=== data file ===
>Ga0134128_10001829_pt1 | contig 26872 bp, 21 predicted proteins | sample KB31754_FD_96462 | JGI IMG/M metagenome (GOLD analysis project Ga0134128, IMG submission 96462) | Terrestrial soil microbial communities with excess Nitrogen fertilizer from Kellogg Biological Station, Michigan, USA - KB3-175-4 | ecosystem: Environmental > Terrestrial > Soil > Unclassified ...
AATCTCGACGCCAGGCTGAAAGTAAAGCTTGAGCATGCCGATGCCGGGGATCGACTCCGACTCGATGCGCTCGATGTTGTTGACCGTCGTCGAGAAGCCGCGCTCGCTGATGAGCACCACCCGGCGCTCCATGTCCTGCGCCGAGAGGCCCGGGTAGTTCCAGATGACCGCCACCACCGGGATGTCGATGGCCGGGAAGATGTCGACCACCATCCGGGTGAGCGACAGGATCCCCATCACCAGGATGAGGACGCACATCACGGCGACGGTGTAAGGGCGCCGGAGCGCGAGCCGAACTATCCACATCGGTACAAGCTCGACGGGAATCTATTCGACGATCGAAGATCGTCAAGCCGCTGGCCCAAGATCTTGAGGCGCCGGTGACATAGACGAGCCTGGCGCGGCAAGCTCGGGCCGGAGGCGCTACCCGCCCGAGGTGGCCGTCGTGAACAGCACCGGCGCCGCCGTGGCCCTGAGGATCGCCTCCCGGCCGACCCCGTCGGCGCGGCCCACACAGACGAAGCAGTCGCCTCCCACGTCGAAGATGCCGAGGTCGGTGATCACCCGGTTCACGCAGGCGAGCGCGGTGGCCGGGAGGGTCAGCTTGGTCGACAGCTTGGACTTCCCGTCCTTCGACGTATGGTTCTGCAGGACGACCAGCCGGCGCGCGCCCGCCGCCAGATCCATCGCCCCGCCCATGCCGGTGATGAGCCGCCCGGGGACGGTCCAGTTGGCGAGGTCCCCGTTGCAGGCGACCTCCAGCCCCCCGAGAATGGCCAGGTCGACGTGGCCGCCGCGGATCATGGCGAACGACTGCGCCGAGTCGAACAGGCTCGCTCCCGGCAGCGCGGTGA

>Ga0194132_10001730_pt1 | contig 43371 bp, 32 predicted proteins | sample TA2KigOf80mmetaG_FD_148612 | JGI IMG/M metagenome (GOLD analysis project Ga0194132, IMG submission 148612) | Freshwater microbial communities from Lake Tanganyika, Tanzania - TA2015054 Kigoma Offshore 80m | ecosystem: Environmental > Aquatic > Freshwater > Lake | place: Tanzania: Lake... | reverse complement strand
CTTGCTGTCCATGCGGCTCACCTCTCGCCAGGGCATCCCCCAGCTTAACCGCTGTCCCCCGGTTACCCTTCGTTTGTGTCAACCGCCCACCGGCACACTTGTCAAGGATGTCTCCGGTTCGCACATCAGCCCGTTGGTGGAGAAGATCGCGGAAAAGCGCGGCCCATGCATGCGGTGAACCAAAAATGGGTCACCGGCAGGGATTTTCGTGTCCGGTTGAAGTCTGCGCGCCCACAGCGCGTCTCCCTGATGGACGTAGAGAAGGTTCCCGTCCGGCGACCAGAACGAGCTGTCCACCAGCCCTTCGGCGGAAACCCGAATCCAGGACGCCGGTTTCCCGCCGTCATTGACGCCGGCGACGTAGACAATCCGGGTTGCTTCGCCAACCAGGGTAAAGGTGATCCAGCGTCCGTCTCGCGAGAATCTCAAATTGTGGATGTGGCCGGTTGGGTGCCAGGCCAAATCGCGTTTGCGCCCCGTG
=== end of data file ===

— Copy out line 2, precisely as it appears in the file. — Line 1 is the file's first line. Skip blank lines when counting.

AATCTCGACGCCAGGCTGAAAGTAAAGCTTGAGCATGCCGATGCCGGGGATCGACTCCGACTCGATGCGCTCGATGTTGTTGACCGTCGTCGAGAAGCCGCGCTCGCTGATGAGCACCACCCGGCGCTCCATGTCCTGCGCCGAGAGGCCCGGGTAGTTCCAGATGACCGCCACCACCGGGATGTCGATGGCCGGGAAGATGTCGACCACCATCCGGGTGAGCGACAGGATCCCCATCACCAGGATGAGGACGCACATCACGGCGACGGTGTAAGGGCGCCGGAGCGCGAGCCGAACTATCCACATCGGTACAAGCTCGACGGGAATCTATTCGACGATCGAAGATCGTCAAGCCGCTGGCCCAAGATCTTGAGGCGCCGGTGACATAGACGAGCCTGGCGCGGCAAGCTCGGGCCGGAGGCGCTACCCGCCCGAGGTGGCCGTCGTGAACAGCACCGGCGCCGCCGTGGCCCTGAGGATCGCCTCCCGGCCGACCCCGTCGGCGCGGCCCACACAGACGAAGCAGTCGCCTCCCACGTCGAAGATGCCGAGGTCGGTGATCACCCGGTTCACGCAGGCGAGCGCGGTGGCCGGGAGGGTCAGCTTGGTCGACAGCTTGGACTTCCCGTCCTTCGACGTATGGTTCTGCAGGACGACCAGCCGGCGCGCGCCCGCCGCCAGATCCATCGCCCCGCCCATGCCGGTGATGAGCCGCCCGGGGACGGTCCAGTTGGCGAGGTCCCCGTTGCAGGCGACCTCCAGCCCCCCGAGAATGGCCAGGTCGACGTGGCCGCCGCGGATCATGGCGAACGACTGCGCCGAGTCGAACAGGCTCGCTCCCGGCAGCGCGGTGA